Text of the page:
Craig Nelson's '95 Honda Civic Ex
What do you call a Civic owner who takes design cues from guys like Chip Foose, mounts his side-markers not in their intended OEM locations but where he feels they should have been mounted in the first place, and does anything and everything that flies in the face of conventional JDM think and internet forum monkey rationale? You call him original.
Craig Nelson built his '95 Civic coupe to be an "all-out street car" consisting of the "best parts possible." Blah, blah, blah. What he really meant to say was that he built his '95 Civic coupe his way-taking the forum dorks' and JDM disciples' advice with grains of salt, instead doing things the way he saw fit-a digital slap in the face, if you will. No, shortsightedness and restriction to a particular genre are not traits that define Craig. JDM parts were used where JDM parts were seen fit, as was the case with USDM parts-both OEM and aftermarket-as well as the occasional non-Honda piece, like the side-marker lights he scrounged from a Volkswagen. But Craig didn't stop there. While the JDM purists cried sacrilege and scratched their heads, he went on to mount the VW lighting two inches lower than Honda's intended side-marker location-a location that Craig says "clutters the body lines." And such is the underlying theme with Toy Civic (Craig's pet name for his EJ1), one which revolves around his likes and dislikes. After all, he's the one who's got to look at it everyday.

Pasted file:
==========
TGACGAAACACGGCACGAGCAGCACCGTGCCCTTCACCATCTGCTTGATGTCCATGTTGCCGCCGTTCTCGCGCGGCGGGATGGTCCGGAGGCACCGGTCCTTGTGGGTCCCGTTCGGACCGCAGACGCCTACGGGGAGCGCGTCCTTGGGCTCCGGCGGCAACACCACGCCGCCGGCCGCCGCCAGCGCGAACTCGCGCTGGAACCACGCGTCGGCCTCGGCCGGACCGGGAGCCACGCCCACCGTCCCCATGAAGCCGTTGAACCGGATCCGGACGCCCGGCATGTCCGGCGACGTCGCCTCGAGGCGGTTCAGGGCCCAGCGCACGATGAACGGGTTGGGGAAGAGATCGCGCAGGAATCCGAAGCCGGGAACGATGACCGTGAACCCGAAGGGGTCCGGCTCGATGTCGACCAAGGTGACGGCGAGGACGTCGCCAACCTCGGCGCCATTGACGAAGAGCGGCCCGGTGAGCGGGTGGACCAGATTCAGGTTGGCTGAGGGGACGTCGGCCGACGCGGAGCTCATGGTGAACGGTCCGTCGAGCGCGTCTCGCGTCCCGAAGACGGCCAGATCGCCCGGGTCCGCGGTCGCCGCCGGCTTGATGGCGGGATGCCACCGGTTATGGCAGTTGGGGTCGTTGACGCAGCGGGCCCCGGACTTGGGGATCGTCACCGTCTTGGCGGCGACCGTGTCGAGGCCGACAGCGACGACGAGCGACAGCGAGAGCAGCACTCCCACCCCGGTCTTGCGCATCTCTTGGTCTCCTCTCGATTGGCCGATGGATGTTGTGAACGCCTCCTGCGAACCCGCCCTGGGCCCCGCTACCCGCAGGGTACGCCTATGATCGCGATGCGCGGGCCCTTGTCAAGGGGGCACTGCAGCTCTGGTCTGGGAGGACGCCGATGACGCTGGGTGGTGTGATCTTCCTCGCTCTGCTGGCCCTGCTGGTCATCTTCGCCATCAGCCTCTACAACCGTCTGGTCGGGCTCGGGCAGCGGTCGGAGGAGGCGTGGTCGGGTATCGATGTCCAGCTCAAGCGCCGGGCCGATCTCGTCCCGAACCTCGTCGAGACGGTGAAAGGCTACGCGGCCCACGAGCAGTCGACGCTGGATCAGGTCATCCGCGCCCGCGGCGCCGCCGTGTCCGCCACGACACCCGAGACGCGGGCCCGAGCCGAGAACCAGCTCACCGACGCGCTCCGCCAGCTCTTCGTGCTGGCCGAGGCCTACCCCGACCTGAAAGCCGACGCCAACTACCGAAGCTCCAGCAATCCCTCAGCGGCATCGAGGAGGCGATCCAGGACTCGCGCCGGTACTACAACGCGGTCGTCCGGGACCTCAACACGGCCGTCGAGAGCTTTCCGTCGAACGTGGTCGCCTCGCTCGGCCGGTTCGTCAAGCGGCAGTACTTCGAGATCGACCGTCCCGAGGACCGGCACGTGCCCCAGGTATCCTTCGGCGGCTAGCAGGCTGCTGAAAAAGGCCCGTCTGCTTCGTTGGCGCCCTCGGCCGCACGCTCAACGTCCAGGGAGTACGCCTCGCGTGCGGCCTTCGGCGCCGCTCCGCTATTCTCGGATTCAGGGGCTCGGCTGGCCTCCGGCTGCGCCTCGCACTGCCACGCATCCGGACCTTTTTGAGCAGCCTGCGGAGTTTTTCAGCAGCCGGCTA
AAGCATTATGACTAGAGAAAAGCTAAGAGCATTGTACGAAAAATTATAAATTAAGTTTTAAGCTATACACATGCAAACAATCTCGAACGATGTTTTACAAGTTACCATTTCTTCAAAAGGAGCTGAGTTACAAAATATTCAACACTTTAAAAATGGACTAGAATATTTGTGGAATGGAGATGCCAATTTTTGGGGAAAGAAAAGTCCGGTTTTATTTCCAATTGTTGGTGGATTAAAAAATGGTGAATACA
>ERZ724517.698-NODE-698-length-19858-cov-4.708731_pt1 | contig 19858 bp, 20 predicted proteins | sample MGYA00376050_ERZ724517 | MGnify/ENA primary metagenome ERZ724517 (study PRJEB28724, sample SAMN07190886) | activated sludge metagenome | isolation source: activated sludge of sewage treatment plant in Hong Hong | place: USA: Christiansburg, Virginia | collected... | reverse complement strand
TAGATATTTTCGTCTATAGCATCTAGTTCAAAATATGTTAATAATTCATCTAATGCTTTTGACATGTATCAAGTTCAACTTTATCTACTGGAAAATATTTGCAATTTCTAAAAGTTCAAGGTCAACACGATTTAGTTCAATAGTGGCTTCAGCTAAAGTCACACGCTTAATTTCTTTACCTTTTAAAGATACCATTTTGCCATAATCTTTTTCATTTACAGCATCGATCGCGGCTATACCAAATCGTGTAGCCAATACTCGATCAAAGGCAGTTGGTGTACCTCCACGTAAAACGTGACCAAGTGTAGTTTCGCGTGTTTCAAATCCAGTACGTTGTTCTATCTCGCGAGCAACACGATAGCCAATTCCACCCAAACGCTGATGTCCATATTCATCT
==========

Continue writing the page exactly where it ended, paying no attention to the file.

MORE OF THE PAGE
Today, few '95 Civic owners can make this claim, but Craig and his coupe have been together since day one. Shortly after joining the U.S. Navy and while stationed in Virginia, he picked up the EX, fully loaded, minus ABS, and complete with Honda's original SOHC VTEC engine. It took him several years though until the car's modifications list would grow to its current state. Craig slowly began to "delve deeper" into the Honda world by 2002, helping a friend retrofit a manual transmission into a once-automatic DC2 Integra, but it wasn't until 2005 that he'd begin applying his newfound expertise to his own car. Craig will tell you that his coupe benefitted from basic bolt-ons at various stages throughout its life, like the Eibach springs installed in 1996 followed by a GReddy exhaust and DC Sports header two years later, but he'll also tell you that February 2005 marked a new era for the Civic.
It wasn't until 10 years after the Civic's first wave of bolt-ons, which, if you must know, consisted of audio bits, window tint, and a Hondasport short shifter, that the project really began to move. In 2005, the car was stripped and re-painted its natural Milano Red hue. Predictably, Craig had the Civic's emblems removed and the body shaved. Unpredictably, Craig had the emblems hand-painted back on in a "3D floating" fashion. The idea came to him while watching an episode of Overhaulin', where legendary auto customizer Chip Foose did something similar to a '56 Chevy. But instead of giving the artist instructions to pencil in the Civic's "EX" monogram, orders were given to have the RSX's "Type S" coat of arms applied. It's right about now that the purists might say "Hey! You can't do that." While Craig realizes that an EJ1 Civic Type S there is not, the fact remains, if there were one, his car would be it.
Give Craig's Civic a once-over and the Type S namesake begins to make sense, after all, Honda's Type S vehicles are defined by sharing similarities with their Type R brethren but without sacrificing the accoutrements. Despite Toy Civic's Laskey Racing-built, high-compression, 2.0L B18C1 engine and race-inspired theme, it retains entry-level Honda amenities such as A/C, power steering, airbags, and cruise control. And with a conservative 11.0:1 compression ratio, Craig can fill his 212whp Civic with California's watered-down 91 octane without fear; he can even pass a smog test.